Unusual sightings in Leeton June 2021
A female Red-winged Parrot was photographed by Anne Lepper in her front garden in Catalpa Road on 15 June. She was quite surprised and submitted the photo to Australian Native Birds site on Facebook. It has been seen in her garden daily ever since, both morning and late afternoon often in the company of 8 or more Superb Parrots feeding in the same trees – Chinese Elms.
There was much discussion on Facebook about the bird and it appears that the bird escaped from an aviary in Wamoon when the cage that it was in blew over and the door came open releasing the bird. It was reported that 2 birds a male and female escaped but only the female has been sighted.
This bird is native to northern NSW and is found further north than here. There have been sightings of this parrot in Merriwa in the Upper Hunter which is unusual to be that far east of its normal range.
When my father was alive and I visited in Tamworth, I would often see them along the road just out of Coolah heading north. This is possibly the southern end of their range and they are very common in western Queensland and the Northern Territory with birds easily seen around Darwin.
A sad post script to the above. I just had a call from Anne (Sunday 27/6/21) that she found the parrot dead in her garden. It showed no sign of being attacked nor was it thin from lack of food so she doesn’t know why it died – very sad.
These parrots which are very abundant in our area in the Spring and early Summer tend to disperse after breeding locally. They are generally not easy to find at these times of year but in the past few years, small flocks can be located particularly at the Leeton Golf Course and, this year, in Anne Lepper’s garden! Up to a dozen birds have been regular visitors to her Chinese Elm trees feeding on the seed pods. I have also seen them in Acacia Avenue feeding in the same trees along the street.
Anne put the photo of the male bird (see photo) on the Australian Native Bird Facebook website and got over 600 likes! They are really lovely birds and always a pleasure to see. We are fortunate to have them here for all to appreciate. They are known by the locals as Green Leeks and as Barraband Parrot by aviary breeders.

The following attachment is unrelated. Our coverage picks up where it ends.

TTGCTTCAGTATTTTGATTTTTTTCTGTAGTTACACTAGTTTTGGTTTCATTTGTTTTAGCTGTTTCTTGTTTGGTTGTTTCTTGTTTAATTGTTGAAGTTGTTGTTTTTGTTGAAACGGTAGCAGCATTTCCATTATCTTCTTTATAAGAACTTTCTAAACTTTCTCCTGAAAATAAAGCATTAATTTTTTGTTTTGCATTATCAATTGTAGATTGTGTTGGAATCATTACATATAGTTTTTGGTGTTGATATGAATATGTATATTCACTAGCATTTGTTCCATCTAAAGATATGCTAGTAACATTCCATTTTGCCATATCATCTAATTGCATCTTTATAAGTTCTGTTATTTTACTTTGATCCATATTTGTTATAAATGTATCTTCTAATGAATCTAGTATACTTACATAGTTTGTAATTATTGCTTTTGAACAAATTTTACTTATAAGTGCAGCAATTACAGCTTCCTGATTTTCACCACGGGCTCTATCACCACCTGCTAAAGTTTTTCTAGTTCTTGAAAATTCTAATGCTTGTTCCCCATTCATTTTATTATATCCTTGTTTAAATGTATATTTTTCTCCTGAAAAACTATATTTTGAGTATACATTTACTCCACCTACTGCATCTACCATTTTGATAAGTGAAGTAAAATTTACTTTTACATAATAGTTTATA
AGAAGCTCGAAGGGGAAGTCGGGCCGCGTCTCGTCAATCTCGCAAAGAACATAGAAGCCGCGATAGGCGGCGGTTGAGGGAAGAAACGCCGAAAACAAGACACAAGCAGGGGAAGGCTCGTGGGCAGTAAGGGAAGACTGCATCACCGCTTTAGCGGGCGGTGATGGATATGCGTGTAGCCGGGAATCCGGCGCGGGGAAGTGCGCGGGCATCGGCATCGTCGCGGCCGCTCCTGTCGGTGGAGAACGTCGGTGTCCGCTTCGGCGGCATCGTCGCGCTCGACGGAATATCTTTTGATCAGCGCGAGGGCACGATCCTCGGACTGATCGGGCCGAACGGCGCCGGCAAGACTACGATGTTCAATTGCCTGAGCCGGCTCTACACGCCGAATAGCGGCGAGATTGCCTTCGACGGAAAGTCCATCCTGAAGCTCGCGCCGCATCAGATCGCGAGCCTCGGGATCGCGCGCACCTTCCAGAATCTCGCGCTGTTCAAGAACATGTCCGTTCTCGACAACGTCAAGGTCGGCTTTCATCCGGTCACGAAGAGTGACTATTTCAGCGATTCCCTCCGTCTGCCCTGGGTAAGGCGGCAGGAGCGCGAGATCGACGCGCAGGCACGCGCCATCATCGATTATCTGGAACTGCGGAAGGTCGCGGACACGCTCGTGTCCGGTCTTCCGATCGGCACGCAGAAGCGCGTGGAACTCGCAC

“Pink” Sulphur-crested Cockatoo:
This bird has created another flutter of reports on Facebook as it moved around Leeton in a flock of normal birds. I first came across it when doing some birding in the golf course on 7 May. I thought I’d “discovered” a new species! From a distance it looked like a possible cross between a Galah and a White Cockatoo as the colour from a distance was similar to the Galah pink. However, on close inspection, it was bright pink all over – even its yellow crest was pink! Several golfers told me it was already on Facebook and that the story was that someone actually dyed it bright pink and released it. I’m not sure if it had been a caged bird or a wild one that was caught, but it was certainly striking to see flying with the normally white cockatoos.
Again, the bird appeared in Anne Lepper’s garden and she photographed it. The last time I saw it, it had faded noticeably so with the recent rain, the dye might have been washed off and the bird is getting back to normal colour!
Baillon’s Crake in Winter:
On 2 June Phil and Kathy Tenison photographed a Baillon’s Crake below the first viewing platform at Fivebough Wetlands. This is very unusual to find this bird locally in mid-winter. They are a very migratory species and usually turn up in wetlands in the Riverina around early-spring and depart in late summer. So, it was quite unexpected to see this crake at this time of year. I managed to see it a couple of days later and Keith Hutton also saw it in the same spot. Around this time, I also saw several Spotted Crake and two Spotless Crake. So, despite the higher water level in the usual crake spots at Fivebough, they are still about – just difficult to get onto!